Which of course means it's used as the sole password all over the place. I drove past my old employers recently, and while they've moved offices since I worked for them, it's still the password for their guest wifi.

(Actual password changed to preserve some of my anonymity)

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Anonymous Coward

Re: Conficker

Recently went back to the boozer which was next door to the company I used to work for. Whilst there and waiting for a mate to turn up I watched updates finish on my phone. It is supposed to update over wifi only not celluar and was doing so because it had connected to the company wifi The password was very easy to guess and before leaving I said they should change it to prevent unauthorised access. Obviously following best practice they hadn't bothered and had just left it.

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Re: Conficker

> "I need an initial password to give to the user before they change it" password.

Only acceptable if you ALSO set "force password change at next login"

Personally, I do that every time I have to set a new pass for a user, even with some randomness in it.

It means they can't blame me for the non-secure password they _do_ choose.

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Happy

rtfm

I used to keep unimportant passwords in a file called README.TXT on the assumption that nobody is ever going to read it.

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Re: rtfm

I used to keep unimportant passwords in a file called README.TXT on the assumption that nobody is ever going to read it.

:-)

My practice has kind-of evolved over the decades, from a few passwords barely better than PASSWORD1 to many passwords I have to keep in a special directory called passwords. All my stuff there, from unimportant things like my login at El Reg, to others like my bank, stockbroker, and HMRC.

Lots of files there you really couldn't mistake if you were looking. Like, for instance, "theregister.gpg".

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ROC

Re: rtfm - password logging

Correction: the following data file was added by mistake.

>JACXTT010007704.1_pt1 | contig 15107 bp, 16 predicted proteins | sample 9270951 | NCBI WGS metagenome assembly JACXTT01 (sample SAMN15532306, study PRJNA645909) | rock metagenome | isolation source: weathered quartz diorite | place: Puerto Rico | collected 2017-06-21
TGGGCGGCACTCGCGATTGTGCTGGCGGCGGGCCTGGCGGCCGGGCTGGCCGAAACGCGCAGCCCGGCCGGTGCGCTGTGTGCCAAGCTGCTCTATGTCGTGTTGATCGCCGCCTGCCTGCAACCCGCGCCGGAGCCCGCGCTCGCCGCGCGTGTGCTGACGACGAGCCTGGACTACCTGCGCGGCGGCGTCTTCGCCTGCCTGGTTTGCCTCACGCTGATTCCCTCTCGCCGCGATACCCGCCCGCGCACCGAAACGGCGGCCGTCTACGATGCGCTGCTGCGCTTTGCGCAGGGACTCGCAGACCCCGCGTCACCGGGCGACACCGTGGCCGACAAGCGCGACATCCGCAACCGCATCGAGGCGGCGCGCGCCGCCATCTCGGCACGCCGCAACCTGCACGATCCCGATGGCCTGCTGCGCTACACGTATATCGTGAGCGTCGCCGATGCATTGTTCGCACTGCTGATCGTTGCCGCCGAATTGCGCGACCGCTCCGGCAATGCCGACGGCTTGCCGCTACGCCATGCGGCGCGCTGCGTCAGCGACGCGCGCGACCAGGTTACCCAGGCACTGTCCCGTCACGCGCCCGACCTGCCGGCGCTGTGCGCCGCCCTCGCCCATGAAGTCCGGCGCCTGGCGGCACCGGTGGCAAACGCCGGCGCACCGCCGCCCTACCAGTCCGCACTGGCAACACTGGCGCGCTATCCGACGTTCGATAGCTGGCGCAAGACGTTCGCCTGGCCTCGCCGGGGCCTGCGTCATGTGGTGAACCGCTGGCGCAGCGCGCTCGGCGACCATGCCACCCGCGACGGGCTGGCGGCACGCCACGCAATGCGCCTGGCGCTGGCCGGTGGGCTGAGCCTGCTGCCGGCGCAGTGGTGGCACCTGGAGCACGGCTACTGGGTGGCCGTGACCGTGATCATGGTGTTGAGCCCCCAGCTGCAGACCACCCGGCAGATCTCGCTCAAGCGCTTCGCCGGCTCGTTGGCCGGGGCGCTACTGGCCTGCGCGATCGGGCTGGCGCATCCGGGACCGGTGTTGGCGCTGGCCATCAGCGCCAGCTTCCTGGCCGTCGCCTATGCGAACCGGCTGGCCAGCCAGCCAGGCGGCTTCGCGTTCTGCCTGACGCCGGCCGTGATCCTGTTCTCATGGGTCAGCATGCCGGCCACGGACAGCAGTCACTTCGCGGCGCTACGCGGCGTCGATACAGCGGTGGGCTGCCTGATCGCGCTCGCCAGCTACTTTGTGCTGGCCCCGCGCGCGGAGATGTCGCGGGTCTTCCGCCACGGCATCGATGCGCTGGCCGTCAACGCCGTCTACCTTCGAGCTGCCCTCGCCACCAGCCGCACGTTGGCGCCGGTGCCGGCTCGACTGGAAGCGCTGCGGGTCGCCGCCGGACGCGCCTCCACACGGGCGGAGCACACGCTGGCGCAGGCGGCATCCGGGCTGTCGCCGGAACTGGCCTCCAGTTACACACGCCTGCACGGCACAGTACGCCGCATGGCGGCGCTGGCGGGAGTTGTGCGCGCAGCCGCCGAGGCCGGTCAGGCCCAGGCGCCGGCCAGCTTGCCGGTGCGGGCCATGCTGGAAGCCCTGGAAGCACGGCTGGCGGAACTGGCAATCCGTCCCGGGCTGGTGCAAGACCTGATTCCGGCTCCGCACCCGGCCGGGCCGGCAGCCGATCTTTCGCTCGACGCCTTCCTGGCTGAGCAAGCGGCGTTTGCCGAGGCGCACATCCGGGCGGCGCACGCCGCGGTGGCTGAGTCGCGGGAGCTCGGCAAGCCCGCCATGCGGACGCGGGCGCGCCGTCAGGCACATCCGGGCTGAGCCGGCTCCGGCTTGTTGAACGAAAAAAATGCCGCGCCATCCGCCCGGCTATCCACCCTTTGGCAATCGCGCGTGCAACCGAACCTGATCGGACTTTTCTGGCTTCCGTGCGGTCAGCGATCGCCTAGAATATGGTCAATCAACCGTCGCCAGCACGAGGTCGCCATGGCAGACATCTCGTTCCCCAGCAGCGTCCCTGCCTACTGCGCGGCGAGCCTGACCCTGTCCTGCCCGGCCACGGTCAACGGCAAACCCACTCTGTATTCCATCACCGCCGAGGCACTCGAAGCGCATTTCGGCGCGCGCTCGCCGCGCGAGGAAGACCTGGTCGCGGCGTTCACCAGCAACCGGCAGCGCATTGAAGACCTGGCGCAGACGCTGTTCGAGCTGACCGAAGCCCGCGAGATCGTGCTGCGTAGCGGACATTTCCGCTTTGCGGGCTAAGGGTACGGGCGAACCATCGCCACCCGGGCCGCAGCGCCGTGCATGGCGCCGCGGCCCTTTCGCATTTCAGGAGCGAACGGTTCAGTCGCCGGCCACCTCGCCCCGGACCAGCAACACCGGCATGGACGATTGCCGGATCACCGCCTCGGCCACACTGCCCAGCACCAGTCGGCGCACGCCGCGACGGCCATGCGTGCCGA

I usually make up the password in an email draft that is not normally sent. Note that is on a local POP3 account, so no IMAP replication, and not sent unless it is a convenience account (such as discussion fora like this one).

That is for private use nowadays since I retired a couple years ago. When I was working, I would put it in my phone's "Notes" section for my own contact info in some cases, or a post-it that I kept around my desk at home as I worked from there 90% of the time my last 10 years or so. Considering how many post-it scraps littered up my home "work" desk with my random filing system of paper piles, it was fairly safe in obscurity mode as it was scruffy looking with no mention of which password it was...

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" I allowed my altruism to win over my cynicism, took off my jacket and sat down to help.”"

Yeah this used to happen to me when a good looking person was struggling with an IT problem and I offered to help, in the attempt to wow them with my technical prowess.

Never worked though.

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ALWAYS, ALWAYS ALWAYS assist with any issue that affects your salary getting paid on time.

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You need an entirely different sort of prowess if you're looking to wow non-IT staff.

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Pint

I worked on a contract at a naval dockyard and filled in the vetting paperwork, but I was a last minute addition to the team rolling out the new personnel and payroll system.

If the vetting isn't complete, you get 3 daily passes and that's it...

On the fourth day, I turned up at the gate and the security guard didn't want to let me in. I pointed out that my vetting was being processed, but I had to come on site. That didn't impress him.

Then I informed him, that I was working on the new payroll system and if I didn't come on site, his bank account would be suspiciously empty at the end of the month... I got a 3 month temporary pass.

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There was a time when I had to rush down to the local Police HQ every now and then to help out with problems with the folks who did the overtime payments. I sort of wanted to get stopped on route but it never happened: